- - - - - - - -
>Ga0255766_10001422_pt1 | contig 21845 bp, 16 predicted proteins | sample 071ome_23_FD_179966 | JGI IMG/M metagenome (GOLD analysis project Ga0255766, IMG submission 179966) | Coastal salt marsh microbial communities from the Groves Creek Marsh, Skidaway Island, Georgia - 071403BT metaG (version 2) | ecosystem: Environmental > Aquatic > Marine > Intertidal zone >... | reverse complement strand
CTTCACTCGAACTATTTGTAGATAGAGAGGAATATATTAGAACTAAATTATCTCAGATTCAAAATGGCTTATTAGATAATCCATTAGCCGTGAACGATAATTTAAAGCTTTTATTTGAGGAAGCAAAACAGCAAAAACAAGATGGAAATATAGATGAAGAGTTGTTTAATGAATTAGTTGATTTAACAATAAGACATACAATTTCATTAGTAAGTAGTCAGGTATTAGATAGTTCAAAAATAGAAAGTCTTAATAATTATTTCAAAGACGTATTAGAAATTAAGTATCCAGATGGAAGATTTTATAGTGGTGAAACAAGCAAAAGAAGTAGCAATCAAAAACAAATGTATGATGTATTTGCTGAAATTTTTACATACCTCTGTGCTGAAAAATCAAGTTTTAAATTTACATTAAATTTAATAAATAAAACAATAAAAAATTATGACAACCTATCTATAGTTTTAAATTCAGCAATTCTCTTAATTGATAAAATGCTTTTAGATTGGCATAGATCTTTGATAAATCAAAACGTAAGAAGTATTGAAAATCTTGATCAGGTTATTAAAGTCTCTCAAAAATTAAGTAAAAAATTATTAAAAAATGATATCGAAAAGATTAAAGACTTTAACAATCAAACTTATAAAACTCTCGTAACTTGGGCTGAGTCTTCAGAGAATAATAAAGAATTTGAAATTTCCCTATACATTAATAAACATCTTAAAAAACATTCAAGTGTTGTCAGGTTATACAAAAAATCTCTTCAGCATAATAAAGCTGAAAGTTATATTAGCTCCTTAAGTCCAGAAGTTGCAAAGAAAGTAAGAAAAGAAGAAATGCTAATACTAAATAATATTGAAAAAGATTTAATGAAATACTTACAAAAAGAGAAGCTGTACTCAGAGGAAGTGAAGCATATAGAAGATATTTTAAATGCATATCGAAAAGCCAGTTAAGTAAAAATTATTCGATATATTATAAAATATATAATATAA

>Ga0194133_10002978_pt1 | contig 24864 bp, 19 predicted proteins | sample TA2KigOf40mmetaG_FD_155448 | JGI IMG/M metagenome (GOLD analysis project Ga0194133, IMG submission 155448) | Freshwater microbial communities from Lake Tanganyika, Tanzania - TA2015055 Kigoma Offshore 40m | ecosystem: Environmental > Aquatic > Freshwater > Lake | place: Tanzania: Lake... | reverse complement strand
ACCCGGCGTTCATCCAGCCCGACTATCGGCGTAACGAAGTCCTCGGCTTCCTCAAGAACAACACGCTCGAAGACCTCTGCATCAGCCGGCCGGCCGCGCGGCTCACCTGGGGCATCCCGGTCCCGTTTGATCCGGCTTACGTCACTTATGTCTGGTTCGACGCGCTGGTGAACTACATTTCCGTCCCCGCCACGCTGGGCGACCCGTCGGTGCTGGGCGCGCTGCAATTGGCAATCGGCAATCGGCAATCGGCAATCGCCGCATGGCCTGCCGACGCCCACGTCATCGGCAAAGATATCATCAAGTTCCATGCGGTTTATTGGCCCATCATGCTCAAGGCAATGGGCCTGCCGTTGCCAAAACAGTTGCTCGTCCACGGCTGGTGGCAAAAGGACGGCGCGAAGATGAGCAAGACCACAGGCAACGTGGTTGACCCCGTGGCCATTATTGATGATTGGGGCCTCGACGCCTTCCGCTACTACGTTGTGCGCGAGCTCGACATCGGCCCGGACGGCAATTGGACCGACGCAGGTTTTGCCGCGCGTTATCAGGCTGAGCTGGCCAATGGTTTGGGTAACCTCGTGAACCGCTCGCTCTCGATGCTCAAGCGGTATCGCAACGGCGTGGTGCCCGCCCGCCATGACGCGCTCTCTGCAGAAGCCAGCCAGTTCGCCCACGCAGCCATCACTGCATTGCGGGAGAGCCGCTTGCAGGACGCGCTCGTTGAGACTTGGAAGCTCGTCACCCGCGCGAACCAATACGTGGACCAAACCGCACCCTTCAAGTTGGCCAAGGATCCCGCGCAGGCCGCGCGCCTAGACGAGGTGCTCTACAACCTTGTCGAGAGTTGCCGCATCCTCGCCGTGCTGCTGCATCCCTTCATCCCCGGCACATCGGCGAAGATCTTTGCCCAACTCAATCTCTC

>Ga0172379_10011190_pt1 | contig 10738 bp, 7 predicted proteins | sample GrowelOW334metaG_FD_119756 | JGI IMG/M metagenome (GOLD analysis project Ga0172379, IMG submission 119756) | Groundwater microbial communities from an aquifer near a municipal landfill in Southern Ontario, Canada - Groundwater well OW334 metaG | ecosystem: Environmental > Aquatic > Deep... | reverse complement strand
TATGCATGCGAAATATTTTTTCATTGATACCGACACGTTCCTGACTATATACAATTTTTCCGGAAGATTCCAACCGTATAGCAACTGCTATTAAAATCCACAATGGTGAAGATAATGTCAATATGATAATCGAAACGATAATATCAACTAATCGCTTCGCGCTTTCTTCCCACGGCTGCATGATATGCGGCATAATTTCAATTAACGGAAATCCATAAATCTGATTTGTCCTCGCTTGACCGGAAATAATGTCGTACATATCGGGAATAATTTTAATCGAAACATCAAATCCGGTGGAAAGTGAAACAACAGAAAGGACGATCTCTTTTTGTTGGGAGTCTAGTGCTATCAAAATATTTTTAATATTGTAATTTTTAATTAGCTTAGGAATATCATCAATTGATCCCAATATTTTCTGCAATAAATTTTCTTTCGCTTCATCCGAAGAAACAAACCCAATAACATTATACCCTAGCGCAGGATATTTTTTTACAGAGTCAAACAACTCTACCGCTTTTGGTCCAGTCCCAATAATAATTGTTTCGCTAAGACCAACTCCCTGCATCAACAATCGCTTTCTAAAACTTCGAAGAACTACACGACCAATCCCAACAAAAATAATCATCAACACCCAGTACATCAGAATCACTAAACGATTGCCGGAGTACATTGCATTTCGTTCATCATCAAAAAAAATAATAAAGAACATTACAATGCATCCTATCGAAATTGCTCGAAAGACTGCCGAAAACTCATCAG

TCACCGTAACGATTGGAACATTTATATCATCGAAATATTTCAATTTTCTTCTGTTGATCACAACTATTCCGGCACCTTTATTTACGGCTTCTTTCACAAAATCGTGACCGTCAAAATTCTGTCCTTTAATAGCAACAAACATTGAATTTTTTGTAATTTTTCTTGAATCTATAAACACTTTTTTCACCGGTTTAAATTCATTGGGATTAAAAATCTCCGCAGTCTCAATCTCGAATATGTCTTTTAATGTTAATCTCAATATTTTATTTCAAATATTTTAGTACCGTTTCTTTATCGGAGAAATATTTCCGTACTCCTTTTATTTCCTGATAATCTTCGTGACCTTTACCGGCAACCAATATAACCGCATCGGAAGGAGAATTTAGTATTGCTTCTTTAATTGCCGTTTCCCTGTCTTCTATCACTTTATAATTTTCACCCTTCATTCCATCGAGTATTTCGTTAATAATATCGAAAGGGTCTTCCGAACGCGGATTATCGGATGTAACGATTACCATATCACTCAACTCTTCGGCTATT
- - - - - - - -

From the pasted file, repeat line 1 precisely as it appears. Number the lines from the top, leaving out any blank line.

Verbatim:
>Ga0255766_10001422_pt1 | contig 21845 bp, 16 predicted proteins | sample 071ome_23_FD_179966 | JGI IMG/M metagenome (GOLD analysis project Ga0255766, IMG submission 179966) | Coastal salt marsh microbial communities from the Groves Creek Marsh, Skidaway Island, Georgia - 071403BT metaG (version 2) | ecosystem: Environmental > Aquatic > Marine > Intertidal zone >... | reverse complement strand